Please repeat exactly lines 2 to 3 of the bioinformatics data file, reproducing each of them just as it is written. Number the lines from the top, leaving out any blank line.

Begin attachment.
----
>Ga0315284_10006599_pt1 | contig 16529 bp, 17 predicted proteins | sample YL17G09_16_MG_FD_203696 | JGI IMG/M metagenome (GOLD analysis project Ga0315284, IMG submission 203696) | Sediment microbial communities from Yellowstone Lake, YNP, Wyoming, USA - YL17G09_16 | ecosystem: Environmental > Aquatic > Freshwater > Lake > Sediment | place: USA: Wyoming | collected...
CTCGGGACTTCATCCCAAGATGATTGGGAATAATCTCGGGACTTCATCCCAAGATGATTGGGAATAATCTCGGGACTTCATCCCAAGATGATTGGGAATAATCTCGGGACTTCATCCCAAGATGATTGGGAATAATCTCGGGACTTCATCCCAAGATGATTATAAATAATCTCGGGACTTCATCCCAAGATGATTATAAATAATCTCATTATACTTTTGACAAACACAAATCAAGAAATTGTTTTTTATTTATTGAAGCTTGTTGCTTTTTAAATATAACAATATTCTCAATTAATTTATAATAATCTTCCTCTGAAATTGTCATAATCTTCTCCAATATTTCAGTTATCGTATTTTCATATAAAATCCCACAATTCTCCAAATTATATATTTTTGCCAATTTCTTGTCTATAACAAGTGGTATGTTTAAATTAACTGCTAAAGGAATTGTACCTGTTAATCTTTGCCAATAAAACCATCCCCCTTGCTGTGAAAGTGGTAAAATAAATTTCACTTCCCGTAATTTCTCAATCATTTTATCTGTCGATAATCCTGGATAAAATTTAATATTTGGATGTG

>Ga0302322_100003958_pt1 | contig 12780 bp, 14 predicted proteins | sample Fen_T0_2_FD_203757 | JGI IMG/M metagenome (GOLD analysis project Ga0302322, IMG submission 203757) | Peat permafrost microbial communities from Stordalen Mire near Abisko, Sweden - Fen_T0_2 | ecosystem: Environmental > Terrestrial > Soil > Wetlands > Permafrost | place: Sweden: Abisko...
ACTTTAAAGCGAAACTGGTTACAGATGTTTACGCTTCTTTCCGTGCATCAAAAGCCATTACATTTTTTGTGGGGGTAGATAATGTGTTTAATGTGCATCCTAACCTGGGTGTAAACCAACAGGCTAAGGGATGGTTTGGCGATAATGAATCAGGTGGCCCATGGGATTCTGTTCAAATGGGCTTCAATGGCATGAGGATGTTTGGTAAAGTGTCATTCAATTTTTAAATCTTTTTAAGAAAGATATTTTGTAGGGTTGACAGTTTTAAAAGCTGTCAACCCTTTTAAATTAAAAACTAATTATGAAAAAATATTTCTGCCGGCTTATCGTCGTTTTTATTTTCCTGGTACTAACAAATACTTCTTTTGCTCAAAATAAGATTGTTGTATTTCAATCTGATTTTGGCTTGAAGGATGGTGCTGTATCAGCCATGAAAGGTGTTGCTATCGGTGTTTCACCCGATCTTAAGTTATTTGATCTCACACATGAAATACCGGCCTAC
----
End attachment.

CTCGGGACTTCATCCCAAGATGATTGGGAATAATCTCGGGACTTCATCCCAAGATGATTGGGAATAATCTCGGGACTTCATCCCAAGATGATTGGGAATAATCTCGGGACTTCATCCCAAGATGATTGGGAATAATCTCGGGACTTCATCCCAAGATGATTATAAATAATCTCGGGACTTCATCCCAAGATGATTATAAATAATCTCATTATACTTTTGACAAACACAAATCAAGAAATTGTTTTTTATTTATTGAAGCTTGTTGCTTTTTAAATATAACAATATTCTCAATTAATTTATAATAATCTTCCTCTGAAATTGTCATAATCTTCTCCAATATTTCAGTTATCGTATTTTCATATAAAATCCCACAATTCTCCAAATTATATATTTTTGCCAATTTCTTGTCTATAACAAGTGGTATGTTTAAATTAACTGCTAAAGGAATTGTACCTGTTAATCTTTGCCAATAAAACCATCCCCCTTGCTGTGAAAGTGGTAAAATAAATTTCACTTCCCGTAATTTCTCAATCATTTTATCTGTCGATAATCCTGGATAAAATTTAATATTTGGATGTG

>Ga0302322_100003958_pt1 | contig 12780 bp, 14 predicted proteins | sample Fen_T0_2_FD_203757 | JGI IMG/M metagenome (GOLD analysis project Ga0302322, IMG submission 203757) | Peat permafrost microbial communities from Stordalen Mire near Abisko, Sweden - Fen_T0_2 | ecosystem: Environmental > Terrestrial > Soil > Wetlands > Permafrost | place: Sweden: Abisko...